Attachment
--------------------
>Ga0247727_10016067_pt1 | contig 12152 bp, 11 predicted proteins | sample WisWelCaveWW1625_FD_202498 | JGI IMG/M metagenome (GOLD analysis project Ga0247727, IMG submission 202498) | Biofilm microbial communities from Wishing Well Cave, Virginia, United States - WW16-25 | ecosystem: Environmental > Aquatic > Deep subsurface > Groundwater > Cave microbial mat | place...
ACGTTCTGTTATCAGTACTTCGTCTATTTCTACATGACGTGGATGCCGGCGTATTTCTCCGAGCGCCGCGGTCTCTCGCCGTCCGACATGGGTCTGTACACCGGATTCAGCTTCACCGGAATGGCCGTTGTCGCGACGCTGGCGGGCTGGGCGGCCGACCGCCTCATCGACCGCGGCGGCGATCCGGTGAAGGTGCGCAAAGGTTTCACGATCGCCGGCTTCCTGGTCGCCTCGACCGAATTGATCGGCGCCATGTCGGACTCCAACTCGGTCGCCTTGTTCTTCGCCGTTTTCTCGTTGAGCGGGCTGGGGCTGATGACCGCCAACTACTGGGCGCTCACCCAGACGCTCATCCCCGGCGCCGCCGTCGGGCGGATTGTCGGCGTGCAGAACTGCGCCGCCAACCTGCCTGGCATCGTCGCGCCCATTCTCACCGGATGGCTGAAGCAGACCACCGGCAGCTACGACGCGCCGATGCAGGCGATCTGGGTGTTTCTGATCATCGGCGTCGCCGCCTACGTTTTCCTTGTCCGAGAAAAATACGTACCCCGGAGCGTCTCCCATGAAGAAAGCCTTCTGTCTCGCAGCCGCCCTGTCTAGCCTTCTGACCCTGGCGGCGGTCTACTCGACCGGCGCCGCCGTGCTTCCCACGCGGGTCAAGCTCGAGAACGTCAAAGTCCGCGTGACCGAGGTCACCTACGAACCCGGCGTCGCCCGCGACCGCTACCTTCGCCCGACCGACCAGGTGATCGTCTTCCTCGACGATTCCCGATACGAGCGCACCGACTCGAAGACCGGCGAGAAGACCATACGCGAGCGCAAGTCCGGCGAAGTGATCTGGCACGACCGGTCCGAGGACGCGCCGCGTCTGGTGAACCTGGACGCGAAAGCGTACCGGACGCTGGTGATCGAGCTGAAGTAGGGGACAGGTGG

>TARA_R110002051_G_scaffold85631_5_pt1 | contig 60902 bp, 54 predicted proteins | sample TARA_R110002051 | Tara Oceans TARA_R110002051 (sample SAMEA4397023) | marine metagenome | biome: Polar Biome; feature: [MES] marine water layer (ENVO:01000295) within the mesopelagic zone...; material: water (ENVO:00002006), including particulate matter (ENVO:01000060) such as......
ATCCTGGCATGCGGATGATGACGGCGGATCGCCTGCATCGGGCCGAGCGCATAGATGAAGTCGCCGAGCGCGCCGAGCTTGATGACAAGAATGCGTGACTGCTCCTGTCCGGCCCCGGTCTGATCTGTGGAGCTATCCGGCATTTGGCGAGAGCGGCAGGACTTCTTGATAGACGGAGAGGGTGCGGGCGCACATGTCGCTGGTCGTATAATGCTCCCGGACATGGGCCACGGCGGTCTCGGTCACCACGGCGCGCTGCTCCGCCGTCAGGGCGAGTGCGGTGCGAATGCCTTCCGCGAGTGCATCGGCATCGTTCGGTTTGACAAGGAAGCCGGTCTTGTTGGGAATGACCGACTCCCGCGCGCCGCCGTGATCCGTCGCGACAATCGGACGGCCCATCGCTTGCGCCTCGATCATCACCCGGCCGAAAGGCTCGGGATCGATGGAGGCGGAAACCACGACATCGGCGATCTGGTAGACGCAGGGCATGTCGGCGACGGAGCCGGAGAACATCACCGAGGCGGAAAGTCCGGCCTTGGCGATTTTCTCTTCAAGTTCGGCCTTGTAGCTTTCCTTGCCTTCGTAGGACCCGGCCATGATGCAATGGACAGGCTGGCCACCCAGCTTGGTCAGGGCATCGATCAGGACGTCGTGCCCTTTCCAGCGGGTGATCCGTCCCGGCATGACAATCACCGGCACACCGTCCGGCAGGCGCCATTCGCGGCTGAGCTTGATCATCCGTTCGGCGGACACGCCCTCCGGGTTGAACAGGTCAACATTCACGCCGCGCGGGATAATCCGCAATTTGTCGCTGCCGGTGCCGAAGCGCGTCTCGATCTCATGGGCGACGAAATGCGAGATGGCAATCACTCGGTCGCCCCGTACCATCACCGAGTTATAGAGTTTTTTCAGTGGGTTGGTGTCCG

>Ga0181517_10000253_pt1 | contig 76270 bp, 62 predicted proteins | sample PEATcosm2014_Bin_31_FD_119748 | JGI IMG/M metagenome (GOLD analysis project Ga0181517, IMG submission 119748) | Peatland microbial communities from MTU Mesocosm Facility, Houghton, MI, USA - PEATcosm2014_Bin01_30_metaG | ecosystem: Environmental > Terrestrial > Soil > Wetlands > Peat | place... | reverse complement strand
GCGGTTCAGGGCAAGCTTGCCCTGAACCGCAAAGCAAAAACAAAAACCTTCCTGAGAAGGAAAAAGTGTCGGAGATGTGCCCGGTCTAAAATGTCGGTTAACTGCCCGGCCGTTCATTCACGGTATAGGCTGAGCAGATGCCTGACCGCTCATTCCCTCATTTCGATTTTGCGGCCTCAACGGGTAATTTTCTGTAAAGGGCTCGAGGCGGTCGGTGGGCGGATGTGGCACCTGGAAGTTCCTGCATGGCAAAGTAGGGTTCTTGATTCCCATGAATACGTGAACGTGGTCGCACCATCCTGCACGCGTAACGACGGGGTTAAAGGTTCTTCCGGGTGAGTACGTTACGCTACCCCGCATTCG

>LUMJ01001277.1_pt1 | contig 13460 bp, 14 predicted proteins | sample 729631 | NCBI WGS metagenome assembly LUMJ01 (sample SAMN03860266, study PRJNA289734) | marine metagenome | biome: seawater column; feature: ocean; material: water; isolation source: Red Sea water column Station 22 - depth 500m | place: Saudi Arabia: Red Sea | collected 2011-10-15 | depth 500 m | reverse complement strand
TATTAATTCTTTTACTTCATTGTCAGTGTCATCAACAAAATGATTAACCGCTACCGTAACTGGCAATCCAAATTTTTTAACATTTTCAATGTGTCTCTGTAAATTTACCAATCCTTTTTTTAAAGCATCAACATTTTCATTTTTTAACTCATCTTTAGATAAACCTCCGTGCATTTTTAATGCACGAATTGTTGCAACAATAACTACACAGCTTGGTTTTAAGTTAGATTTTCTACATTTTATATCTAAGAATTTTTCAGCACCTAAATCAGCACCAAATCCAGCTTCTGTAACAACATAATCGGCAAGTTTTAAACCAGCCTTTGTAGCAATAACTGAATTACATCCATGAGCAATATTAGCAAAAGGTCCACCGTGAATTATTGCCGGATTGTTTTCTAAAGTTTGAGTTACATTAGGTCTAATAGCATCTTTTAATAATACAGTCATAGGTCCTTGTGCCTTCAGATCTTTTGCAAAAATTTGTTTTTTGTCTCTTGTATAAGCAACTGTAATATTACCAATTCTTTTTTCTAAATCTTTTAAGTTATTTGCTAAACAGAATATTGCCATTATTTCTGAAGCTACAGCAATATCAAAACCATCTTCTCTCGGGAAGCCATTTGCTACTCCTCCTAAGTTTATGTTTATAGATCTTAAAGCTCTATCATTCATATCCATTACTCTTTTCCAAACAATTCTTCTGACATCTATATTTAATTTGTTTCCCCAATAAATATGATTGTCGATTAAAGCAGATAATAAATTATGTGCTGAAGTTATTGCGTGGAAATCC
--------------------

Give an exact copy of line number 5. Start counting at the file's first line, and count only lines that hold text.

>Ga0181517_10000253_pt1 | contig 76270 bp, 62 predicted proteins | sample PEATcosm2014_Bin_31_FD_119748 | JGI IMG/M metagenome (GOLD analysis project Ga0181517, IMG submission 119748) | Peatland microbial communities from MTU Mesocosm Facility, Houghton, MI, USA - PEATcosm2014_Bin01_30_metaG | ecosystem: Environmental > Terrestrial > Soil > Wetlands > Peat | place... | reverse complement strand